“The coach didn’t want to take the risk with Brandon,” Trajkovic said. “He knew Brandon was improving but he felt more comfortable with veterans. You have to understand. Brandon was leaving, so why risk something for a player who will leave your team anyway?”
Trajkovic said Jennings kept working hard. They often would simulate game conditions in practice and Jennings would dominate, especially later in the season. “He kept his focus. Playing was important. But so was development. Sometimes you can’t control how much you play. But you can keep working and stay positive. Brandon did this.”
As the regular season ended, Jennings came down with a mild case of tendinitis in his knees. The doctors suggested he rest for a game or two. He quickly recovered, but by then, he was totally out of the rotation. His coach didn’t want to mess with the chemistry of the team and Jennings watched, helpless on the sidelines, as his team fell in the quarterfinals to Biella — a team that he had played his best game in the Italian league against just a few months earlier. Trajkovic, for one, didn’t blame Jennings for wanting to get out.
“He’s a competitor. He was frustrated. He had worked every single day. There were no days off. He hadn’t been home. He would have to wait more than a week for the camp. I think he felt it was enough. I agree with this. Brandon is so much better than the talent here [Trajkovic pointing to the players in the Eurocamp]. He is far and away in front of them in skills and athletic ability. He needs to be competing against your best.”
Trajkovic wasn’t always glowing in his praise. He said Jennings still had more to learn. He needed to totally buy into the team game. He needed to keep taking jump shots (he said Jennings put up more than 30,000 while he was in Europe) and he would need to get stronger in the NBA. But he cautioned not to read too much into Jennings’ struggles in Europe.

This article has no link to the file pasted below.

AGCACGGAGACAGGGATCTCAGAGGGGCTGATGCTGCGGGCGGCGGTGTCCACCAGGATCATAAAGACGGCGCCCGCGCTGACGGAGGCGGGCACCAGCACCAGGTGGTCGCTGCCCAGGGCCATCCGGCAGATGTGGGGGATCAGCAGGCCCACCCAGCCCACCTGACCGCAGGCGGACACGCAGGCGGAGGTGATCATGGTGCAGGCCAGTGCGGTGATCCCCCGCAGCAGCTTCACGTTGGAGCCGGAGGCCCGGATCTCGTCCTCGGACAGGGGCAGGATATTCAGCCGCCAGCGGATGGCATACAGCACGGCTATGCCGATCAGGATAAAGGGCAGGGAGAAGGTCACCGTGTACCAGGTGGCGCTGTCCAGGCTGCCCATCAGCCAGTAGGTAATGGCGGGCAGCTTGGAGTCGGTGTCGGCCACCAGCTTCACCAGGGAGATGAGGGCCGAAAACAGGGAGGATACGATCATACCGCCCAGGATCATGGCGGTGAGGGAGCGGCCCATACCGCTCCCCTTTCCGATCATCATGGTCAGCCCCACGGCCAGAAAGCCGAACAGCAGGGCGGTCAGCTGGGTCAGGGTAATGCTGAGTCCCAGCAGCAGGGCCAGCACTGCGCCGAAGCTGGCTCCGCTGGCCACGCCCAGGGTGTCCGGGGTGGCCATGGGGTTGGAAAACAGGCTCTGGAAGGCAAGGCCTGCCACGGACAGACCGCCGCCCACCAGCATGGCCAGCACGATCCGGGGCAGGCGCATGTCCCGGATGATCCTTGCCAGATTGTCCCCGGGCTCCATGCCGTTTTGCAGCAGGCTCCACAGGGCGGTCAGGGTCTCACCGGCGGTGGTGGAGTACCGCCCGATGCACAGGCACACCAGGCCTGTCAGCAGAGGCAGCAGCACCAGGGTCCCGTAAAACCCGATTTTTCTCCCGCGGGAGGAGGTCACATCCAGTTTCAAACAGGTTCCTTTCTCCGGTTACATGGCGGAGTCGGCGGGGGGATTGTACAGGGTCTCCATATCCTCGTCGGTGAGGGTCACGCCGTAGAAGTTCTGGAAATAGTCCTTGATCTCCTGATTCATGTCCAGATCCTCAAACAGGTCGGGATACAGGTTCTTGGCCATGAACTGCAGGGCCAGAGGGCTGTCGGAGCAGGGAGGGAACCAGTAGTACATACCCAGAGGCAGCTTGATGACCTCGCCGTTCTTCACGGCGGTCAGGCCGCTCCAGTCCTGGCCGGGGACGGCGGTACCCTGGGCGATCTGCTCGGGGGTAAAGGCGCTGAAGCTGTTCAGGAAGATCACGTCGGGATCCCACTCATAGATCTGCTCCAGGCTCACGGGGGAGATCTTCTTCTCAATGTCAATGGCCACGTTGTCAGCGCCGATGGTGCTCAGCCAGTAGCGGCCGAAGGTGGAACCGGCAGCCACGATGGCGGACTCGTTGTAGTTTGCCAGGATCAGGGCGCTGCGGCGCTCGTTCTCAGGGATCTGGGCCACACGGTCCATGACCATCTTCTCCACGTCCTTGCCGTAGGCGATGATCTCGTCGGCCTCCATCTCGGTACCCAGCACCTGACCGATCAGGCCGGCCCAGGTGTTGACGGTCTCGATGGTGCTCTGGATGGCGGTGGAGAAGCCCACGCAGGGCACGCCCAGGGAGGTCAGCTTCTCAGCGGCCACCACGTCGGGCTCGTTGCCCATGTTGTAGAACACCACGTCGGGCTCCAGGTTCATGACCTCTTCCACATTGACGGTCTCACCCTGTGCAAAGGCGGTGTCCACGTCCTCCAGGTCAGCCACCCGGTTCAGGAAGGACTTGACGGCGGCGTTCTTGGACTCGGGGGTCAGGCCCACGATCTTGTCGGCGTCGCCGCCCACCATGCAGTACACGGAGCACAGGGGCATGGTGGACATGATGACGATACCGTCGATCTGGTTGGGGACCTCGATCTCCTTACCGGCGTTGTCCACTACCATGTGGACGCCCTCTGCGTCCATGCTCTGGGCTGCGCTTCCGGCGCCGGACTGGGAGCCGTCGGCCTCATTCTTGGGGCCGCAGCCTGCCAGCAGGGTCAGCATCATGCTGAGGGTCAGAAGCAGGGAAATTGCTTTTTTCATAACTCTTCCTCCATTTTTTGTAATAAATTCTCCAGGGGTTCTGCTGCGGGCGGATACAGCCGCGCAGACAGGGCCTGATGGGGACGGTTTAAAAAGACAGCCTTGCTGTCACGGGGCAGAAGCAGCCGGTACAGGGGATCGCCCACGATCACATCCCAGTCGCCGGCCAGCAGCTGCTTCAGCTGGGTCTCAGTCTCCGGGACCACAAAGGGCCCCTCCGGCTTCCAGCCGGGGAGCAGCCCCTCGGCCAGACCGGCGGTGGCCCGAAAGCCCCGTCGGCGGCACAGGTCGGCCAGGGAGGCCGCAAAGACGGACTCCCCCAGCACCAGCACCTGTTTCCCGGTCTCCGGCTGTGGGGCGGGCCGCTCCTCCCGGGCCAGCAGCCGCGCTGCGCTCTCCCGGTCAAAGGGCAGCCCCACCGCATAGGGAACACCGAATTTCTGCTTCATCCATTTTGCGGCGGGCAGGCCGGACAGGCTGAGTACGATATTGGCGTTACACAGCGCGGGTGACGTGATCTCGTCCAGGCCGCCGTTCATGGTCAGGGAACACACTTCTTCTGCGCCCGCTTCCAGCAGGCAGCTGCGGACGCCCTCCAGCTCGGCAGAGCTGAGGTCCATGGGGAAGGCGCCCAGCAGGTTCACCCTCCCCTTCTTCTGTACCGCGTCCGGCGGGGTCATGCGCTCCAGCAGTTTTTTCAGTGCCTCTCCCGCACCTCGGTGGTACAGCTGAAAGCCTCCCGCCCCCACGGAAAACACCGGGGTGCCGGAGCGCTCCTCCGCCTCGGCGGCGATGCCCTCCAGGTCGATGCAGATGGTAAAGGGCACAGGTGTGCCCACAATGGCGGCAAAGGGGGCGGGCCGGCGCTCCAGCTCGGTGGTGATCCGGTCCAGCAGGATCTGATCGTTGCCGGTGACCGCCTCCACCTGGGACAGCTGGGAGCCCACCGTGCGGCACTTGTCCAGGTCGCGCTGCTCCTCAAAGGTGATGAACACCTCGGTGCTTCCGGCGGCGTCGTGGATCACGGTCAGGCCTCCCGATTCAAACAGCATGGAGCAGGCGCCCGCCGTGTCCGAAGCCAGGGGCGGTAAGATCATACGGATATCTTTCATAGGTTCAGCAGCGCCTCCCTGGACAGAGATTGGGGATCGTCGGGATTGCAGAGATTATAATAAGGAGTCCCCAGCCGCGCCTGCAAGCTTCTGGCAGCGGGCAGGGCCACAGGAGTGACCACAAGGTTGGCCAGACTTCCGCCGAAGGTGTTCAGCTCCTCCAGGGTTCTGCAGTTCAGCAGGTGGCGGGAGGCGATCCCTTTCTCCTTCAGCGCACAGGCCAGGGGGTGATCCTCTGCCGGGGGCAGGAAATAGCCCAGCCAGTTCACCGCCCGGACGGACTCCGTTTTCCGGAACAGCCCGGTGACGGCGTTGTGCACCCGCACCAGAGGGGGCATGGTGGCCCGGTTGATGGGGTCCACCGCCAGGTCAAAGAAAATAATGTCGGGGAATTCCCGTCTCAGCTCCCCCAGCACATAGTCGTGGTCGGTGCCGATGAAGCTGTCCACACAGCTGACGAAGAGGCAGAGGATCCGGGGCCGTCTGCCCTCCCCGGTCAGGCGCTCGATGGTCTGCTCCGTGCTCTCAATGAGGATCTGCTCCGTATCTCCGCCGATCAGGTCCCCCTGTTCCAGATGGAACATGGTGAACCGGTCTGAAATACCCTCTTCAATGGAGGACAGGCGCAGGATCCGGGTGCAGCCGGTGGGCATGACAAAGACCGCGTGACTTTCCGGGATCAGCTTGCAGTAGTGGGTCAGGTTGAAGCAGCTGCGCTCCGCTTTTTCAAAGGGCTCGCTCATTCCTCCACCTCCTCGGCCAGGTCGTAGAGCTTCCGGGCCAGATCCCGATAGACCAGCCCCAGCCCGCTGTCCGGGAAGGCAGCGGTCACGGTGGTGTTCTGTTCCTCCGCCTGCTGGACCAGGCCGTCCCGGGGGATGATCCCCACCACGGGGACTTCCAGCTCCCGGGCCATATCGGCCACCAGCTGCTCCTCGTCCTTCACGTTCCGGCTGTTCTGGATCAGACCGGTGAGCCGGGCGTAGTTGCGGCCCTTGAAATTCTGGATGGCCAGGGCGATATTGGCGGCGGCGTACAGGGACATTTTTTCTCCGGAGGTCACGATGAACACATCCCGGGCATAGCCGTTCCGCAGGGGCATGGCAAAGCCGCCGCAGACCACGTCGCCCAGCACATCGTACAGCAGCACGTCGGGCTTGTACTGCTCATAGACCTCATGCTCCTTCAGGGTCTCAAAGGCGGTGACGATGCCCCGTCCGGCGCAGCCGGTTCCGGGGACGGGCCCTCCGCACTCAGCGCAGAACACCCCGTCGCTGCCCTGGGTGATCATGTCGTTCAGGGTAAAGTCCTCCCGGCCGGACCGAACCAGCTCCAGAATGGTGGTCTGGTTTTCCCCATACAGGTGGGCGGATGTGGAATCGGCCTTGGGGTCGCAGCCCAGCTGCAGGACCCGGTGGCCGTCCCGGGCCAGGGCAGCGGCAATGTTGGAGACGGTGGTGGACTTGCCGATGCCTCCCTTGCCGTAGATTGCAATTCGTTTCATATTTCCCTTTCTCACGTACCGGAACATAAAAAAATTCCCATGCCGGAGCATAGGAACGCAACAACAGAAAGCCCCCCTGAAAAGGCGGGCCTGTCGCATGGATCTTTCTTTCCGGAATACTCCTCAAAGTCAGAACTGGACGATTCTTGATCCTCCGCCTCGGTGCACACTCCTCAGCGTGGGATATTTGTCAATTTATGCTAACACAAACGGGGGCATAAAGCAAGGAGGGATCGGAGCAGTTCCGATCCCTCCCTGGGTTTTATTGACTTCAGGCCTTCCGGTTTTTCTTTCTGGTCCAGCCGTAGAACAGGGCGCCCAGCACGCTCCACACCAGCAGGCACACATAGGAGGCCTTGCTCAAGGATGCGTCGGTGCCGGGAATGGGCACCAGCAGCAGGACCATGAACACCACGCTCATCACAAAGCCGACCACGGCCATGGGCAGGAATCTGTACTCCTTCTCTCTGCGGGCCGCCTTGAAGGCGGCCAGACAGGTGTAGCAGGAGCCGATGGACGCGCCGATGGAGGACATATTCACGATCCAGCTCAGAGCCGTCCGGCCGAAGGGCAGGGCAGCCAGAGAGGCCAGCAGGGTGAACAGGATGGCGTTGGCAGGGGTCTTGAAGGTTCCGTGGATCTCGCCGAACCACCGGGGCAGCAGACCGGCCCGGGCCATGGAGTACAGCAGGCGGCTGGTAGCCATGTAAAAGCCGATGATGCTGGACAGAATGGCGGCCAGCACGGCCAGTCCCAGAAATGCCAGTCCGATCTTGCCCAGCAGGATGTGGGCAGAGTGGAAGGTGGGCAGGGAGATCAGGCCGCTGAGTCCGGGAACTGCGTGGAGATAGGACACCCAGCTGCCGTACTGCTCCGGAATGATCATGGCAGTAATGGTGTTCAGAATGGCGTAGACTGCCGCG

“I promise you. If you brought LeBron James over from high school straight to Europe, we would have messed him up,” Trajkovic said. “We demand different things. It is not enough to do something. You must do it correctly. Everyone who comes, young or old, from America, has to adjust. He was able to do it better than most I have seen. One more year in Europe, and he would be a star. I don’t know if the NBA feels the same way.”
Jennings should find out soon. His agent, Bill Duffy, said Jennings will begin team workouts this week. He’s targeting four teams at the moment: the Kings (No. 4), Wizards (No. 5), Wolves (No. 6), Warriors (No. 7) and Knicks (No. 8). If Jennings doesn’t get the positive feedback he’s looking for, he’ll backfill with a few more later lottery teams like the Bucks, Pacers and Suns.
If just one GM in the top 10 falls in love, Jennings will look like a genius. He skipped the college basketball factory, earned millions of dollars and still found his way into the lottery. If he falls, he may close the door to other prospects searching to do the same thing.
That’s a lot of pressure and responsibility for a 19-year-old. But if Jennings handles things as well as he did in Europe, he may be more prophet than fool.
Chad Ford covers the NBA for ESPN.com.